The words Dengue Fever were unknown to me until I read a news report that cases had surfaced in Key West, and Broward county, Florida. Curious, I searched a bit further and learned that as many as 100 million people are infected by Dengue Fever each year. We rarely hear about it in the United States because the mosquito born virus which causes the disease mostly occurs in the tropics and subtropics, in places like Indonesian, South and Central America, Southeast Asia and Sub-Saharan Africa, places far from home. There is no vaccine and no real treatment except monitoring of symptoms and vital signs. Yet, like many things that don’t knock loudly at my back door, I put the matter of Dengue Fever, of the potential suffering and death it wrought, out of mind.
So why does Dengue Fever surface for me now? I just finished reading Eaarth by Bill McKibben, an truly important, seriously frightening, yet somewhat hopeful book about the effects climate change has on our planet. McKibben quotes from an article in the Economist, 2007:
“Fueled by climate change, dengue fever, is on the rise again throughout the developing world, particularly in Latin America. Mexico identified 27,000 cases of dengue fever last year, more than four times the number than in 2001. . .“Dengue has come to stay in Latin America,” the Argentinian health minister said in 2009–after a year that saw a million cases across the region.”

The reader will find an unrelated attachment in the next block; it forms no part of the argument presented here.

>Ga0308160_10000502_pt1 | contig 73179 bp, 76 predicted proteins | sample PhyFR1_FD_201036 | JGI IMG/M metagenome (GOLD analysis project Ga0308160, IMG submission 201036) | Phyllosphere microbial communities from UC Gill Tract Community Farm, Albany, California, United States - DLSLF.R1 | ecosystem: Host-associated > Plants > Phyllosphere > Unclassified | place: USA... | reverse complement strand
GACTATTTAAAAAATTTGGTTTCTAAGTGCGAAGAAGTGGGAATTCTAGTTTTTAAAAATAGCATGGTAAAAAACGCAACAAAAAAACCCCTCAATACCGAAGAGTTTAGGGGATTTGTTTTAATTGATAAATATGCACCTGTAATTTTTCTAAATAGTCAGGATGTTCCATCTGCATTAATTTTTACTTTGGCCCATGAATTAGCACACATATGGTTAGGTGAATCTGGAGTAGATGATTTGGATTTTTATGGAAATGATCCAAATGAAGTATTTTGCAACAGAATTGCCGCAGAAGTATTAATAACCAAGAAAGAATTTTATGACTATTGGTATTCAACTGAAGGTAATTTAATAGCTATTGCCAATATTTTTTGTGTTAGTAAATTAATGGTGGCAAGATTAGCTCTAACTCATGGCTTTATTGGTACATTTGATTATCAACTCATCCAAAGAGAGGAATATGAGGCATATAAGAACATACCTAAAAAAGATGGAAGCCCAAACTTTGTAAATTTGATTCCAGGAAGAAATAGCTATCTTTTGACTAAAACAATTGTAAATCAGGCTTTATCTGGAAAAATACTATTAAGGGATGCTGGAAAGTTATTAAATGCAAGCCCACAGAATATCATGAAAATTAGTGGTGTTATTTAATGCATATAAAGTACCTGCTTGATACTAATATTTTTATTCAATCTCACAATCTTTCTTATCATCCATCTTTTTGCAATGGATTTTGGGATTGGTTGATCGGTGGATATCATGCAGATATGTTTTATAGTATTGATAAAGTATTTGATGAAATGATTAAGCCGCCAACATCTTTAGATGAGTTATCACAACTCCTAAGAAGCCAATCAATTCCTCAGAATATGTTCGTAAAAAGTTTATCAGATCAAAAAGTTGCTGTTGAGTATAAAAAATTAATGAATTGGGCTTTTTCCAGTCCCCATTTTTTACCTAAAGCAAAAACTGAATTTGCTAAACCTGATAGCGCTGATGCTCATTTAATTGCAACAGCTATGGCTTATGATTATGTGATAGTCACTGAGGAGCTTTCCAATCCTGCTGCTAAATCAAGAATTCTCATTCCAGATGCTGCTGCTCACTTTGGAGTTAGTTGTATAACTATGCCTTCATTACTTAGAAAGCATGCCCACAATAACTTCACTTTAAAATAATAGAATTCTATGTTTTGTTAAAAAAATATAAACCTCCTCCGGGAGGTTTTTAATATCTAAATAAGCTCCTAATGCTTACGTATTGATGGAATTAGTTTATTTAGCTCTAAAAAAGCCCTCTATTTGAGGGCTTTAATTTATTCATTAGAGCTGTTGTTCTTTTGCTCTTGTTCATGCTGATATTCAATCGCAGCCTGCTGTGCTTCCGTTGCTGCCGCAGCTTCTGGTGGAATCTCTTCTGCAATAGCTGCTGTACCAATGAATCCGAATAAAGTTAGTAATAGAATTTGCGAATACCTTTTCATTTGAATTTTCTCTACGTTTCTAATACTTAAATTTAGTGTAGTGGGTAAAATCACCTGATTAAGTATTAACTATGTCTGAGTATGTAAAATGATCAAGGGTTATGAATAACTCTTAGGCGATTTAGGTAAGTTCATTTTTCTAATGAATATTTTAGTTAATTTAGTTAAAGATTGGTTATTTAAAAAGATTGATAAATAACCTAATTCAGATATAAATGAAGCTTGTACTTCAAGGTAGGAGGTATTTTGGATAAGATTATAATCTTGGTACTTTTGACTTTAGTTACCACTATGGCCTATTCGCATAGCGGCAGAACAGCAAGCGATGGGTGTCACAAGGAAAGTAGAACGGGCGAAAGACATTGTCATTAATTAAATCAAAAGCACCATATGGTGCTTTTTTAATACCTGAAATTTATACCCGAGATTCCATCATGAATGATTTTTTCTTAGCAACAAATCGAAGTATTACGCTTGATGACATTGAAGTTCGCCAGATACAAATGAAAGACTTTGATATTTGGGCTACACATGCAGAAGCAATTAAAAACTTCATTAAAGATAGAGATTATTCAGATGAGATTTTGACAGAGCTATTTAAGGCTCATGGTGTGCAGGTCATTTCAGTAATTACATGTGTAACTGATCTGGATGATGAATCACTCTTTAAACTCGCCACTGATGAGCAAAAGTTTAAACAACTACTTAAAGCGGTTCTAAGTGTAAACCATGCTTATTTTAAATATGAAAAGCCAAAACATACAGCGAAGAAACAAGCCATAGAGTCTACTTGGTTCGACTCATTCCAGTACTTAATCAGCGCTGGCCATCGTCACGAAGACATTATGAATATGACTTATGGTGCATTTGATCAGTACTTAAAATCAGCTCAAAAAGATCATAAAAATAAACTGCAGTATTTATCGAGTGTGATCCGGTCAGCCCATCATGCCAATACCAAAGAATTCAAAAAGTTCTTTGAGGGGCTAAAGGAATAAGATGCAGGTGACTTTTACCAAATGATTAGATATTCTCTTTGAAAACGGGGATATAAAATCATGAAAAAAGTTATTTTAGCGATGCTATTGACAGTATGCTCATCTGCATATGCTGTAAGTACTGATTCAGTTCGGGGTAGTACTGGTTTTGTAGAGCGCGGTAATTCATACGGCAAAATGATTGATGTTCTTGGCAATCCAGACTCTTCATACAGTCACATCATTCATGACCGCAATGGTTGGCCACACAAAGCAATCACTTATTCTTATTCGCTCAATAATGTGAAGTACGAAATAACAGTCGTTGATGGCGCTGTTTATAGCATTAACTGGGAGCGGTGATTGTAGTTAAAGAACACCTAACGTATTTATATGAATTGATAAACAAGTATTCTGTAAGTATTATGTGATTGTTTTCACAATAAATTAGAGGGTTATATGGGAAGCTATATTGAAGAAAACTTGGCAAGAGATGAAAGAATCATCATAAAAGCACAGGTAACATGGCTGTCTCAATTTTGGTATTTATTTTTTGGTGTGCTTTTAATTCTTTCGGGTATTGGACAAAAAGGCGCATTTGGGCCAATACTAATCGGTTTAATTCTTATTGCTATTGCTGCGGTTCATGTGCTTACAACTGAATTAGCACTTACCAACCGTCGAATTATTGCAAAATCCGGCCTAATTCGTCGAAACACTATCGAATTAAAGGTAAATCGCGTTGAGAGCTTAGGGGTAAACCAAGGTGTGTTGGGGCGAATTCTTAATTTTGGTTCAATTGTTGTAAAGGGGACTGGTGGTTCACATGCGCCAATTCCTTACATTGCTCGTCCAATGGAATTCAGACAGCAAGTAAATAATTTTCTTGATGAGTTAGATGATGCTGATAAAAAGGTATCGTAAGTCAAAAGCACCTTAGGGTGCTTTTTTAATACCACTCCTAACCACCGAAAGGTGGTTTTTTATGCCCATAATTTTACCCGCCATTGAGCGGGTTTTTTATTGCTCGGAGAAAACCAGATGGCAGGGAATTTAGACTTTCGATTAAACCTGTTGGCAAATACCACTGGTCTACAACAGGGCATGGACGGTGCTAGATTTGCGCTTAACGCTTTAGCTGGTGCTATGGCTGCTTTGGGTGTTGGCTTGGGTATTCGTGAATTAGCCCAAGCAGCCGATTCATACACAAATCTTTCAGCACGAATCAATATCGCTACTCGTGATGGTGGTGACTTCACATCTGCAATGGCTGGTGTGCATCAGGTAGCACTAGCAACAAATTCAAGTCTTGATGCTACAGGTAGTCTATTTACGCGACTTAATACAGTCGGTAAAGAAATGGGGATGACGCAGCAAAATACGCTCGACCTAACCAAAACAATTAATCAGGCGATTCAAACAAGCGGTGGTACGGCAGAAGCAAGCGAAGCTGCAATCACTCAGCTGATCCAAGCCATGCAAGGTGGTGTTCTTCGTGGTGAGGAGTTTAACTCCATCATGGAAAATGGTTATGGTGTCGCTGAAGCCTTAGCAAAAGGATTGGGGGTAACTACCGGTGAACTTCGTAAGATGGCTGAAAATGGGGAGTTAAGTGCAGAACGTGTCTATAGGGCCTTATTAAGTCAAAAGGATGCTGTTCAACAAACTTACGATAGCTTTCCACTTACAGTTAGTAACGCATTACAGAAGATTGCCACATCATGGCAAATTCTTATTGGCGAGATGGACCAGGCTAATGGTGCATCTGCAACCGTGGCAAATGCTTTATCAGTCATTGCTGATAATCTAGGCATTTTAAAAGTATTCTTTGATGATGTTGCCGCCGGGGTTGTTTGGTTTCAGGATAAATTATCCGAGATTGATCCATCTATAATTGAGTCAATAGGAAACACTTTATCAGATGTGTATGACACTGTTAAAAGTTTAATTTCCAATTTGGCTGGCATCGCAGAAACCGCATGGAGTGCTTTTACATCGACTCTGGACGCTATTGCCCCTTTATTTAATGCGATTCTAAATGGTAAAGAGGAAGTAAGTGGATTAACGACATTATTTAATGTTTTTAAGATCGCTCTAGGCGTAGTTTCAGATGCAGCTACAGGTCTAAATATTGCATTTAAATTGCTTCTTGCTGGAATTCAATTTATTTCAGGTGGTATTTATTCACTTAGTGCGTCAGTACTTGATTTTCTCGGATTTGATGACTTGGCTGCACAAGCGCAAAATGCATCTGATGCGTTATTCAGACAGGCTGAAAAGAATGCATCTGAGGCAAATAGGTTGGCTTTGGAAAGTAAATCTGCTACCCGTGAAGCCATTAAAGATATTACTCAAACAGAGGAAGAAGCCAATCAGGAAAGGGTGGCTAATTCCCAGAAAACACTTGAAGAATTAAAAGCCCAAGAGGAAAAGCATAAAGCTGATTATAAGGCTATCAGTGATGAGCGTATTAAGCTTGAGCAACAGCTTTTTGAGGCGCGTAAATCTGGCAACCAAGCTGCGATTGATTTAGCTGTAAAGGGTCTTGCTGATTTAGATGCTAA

McKibben goes on to say that warmer temperatures extend the geographic range of the virus carrying mosquito, that Science Daily reports global warming, “ also reduces the size of the larva and, ultimately, adult size.” McKibben explains that,
“Since smaller mosquitoes feed more frequently to develop their eggs, warmer temperatures would boost the incidence of double feeding and increase the chance of transmission. In addition, the time the virus must spend incubating inside the mosquito is shortened at higher temperatures.”
All living things are linked on Planet Earth. There is a vital internal balance that only the foolhardy would disturb. Raise the earth’s temperature but a few degrees. . . glaciers melt, evaporation increases, sea levels rise, wind patterns alter, warm air holds more moisture so storms grow more frequent, more intense, deserts expand and savannas retreat, and the lowly Aedes aegypti mosquito spreads northward carrying the dengue virus closer and closer to my back door.